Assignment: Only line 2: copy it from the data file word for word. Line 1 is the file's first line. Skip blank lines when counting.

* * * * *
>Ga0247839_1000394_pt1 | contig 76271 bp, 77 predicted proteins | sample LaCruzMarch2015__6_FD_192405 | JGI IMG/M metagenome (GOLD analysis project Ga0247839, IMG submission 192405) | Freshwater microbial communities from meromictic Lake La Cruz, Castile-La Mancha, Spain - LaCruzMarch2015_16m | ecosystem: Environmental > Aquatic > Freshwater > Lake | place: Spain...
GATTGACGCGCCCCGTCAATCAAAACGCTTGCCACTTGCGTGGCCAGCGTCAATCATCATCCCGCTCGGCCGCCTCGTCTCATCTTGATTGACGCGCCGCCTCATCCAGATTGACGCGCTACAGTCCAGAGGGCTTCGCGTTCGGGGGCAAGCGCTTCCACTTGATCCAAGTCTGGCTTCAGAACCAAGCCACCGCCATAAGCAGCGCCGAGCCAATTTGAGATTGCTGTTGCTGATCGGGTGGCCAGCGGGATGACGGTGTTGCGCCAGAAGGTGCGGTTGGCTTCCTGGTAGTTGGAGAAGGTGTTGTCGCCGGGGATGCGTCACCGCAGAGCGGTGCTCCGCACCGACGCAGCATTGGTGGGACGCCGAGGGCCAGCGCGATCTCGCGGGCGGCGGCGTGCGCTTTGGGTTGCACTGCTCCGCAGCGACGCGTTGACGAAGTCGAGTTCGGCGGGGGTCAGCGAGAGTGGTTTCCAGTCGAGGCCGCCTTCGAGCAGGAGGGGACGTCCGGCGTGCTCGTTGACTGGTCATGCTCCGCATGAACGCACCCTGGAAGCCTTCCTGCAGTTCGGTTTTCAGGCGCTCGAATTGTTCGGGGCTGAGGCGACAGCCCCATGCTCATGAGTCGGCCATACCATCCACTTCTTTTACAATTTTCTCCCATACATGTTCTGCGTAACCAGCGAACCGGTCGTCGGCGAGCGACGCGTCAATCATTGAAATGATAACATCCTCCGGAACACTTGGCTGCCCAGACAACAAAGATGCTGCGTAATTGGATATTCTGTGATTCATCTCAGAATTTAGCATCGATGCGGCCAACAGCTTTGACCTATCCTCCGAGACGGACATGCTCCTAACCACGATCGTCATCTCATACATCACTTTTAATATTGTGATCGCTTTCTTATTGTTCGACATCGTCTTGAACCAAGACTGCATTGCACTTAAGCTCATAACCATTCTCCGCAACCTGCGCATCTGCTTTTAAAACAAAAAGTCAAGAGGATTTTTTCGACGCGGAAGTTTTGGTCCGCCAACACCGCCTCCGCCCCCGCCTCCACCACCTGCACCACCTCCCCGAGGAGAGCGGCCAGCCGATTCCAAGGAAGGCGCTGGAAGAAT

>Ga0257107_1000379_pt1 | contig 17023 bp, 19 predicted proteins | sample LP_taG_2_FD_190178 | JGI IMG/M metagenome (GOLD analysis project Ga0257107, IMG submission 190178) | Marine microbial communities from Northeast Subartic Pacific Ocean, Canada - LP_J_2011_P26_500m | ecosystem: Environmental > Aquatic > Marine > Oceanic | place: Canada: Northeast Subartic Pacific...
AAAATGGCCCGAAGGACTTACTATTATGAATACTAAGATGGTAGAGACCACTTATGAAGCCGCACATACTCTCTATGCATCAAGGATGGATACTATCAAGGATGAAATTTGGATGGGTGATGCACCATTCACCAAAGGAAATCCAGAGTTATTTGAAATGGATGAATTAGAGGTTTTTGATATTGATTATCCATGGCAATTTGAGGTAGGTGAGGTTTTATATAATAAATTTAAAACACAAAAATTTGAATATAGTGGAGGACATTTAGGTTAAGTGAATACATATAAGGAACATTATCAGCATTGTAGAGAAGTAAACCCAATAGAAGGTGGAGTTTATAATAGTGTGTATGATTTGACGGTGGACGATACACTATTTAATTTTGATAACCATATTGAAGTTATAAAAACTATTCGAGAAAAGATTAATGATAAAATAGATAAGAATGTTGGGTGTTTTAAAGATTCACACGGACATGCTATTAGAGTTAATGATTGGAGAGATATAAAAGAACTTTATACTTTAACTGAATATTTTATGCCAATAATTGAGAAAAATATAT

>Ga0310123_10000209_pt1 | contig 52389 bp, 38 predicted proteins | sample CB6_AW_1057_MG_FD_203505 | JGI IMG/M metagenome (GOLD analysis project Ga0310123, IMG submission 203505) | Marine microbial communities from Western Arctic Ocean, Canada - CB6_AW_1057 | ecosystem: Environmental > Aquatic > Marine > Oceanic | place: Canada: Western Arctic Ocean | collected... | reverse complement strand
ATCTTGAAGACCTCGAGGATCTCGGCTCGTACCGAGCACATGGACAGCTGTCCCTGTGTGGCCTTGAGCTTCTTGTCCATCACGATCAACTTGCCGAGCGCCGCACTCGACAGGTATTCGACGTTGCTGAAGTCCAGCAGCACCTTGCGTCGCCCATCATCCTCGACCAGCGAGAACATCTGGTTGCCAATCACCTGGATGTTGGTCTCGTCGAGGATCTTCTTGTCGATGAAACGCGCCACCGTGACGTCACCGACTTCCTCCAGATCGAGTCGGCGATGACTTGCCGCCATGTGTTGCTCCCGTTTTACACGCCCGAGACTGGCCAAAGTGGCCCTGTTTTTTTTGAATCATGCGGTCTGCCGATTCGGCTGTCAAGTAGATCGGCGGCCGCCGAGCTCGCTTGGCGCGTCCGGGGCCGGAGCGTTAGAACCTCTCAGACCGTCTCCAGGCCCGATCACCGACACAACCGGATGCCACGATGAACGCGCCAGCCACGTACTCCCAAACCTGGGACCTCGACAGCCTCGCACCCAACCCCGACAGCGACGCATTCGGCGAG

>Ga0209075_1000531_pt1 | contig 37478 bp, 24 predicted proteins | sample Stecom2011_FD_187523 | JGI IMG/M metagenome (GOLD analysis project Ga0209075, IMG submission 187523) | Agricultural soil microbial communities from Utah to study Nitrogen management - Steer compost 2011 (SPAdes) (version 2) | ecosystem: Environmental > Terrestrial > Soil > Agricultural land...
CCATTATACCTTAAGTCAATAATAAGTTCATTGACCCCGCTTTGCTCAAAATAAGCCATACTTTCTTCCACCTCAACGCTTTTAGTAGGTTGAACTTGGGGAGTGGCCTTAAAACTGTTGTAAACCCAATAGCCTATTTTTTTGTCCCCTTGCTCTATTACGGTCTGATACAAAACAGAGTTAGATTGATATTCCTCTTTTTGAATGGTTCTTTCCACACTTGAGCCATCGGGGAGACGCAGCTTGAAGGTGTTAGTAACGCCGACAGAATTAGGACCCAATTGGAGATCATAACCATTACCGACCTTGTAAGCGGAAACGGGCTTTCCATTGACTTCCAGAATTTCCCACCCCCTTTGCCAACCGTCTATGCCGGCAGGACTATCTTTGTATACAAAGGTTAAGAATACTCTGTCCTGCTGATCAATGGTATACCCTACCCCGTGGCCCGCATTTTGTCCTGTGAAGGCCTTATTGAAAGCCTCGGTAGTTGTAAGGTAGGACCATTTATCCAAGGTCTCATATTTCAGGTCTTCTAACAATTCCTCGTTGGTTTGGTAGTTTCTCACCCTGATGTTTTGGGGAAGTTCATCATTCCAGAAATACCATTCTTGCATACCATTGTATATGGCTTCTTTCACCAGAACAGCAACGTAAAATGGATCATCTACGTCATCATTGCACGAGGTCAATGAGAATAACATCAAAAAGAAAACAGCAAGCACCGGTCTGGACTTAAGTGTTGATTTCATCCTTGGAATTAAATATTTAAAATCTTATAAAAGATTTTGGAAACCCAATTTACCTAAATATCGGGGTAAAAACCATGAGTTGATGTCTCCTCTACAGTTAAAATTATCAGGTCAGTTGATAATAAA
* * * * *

GATTGACGCGCCCCGTCAATCAAAACGCTTGCCACTTGCGTGGCCAGCGTCAATCATCATCCCGCTCGGCCGCCTCGTCTCATCTTGATTGACGCGCCGCCTCATCCAGATTGACGCGCTACAGTCCAGAGGGCTTCGCGTTCGGGGGCAAGCGCTTCCACTTGATCCAAGTCTGGCTTCAGAACCAAGCCACCGCCATAAGCAGCGCCGAGCCAATTTGAGATTGCTGTTGCTGATCGGGTGGCCAGCGGGATGACGGTGTTGCGCCAGAAGGTGCGGTTGGCTTCCTGGTAGTTGGAGAAGGTGTTGTCGCCGGGGATGCGTCACCGCAGAGCGGTGCTCCGCACCGACGCAGCATTGGTGGGACGCCGAGGGCCAGCGCGATCTCGCGGGCGGCGGCGTGCGCTTTGGGTTGCACTGCTCCGCAGCGACGCGTTGACGAAGTCGAGTTCGGCGGGGGTCAGCGAGAGTGGTTTCCAGTCGAGGCCGCCTTCGAGCAGGAGGGGACGTCCGGCGTGCTCGTTGACTGGTCATGCTCCGCATGAACGCACCCTGGAAGCCTTCCTGCAGTTCGGTTTTCAGGCGCTCGAATTGTTCGGGGCTGAGGCGACAGCCCCATGCTCATGAGTCGGCCATACCATCCACTTCTTTTACAATTTTCTCCCATACATGTTCTGCGTAACCAGCGAACCGGTCGTCGGCGAGCGACGCGTCAATCATTGAAATGATAACATCCTCCGGAACACTTGGCTGCCCAGACAACAAAGATGCTGCGTAATTGGATATTCTGTGATTCATCTCAGAATTTAGCATCGATGCGGCCAACAGCTTTGACCTATCCTCCGAGACGGACATGCTCCTAACCACGATCGTCATCTCATACATCACTTTTAATATTGTGATCGCTTTCTTATTGTTCGACATCGTCTTGAACCAAGACTGCATTGCACTTAAGCTCATAACCATTCTCCGCAACCTGCGCATCTGCTTTTAAAACAAAAAGTCAAGAGGATTTTTTCGACGCGGAAGTTTTGGTCCGCCAACACCGCCTCCGCCCCCGCCTCCACCACCTGCACCACCTCCCCGAGGAGAGCGGCCAGCCGATTCCAAGGAAGGCGCTGGAAGAAT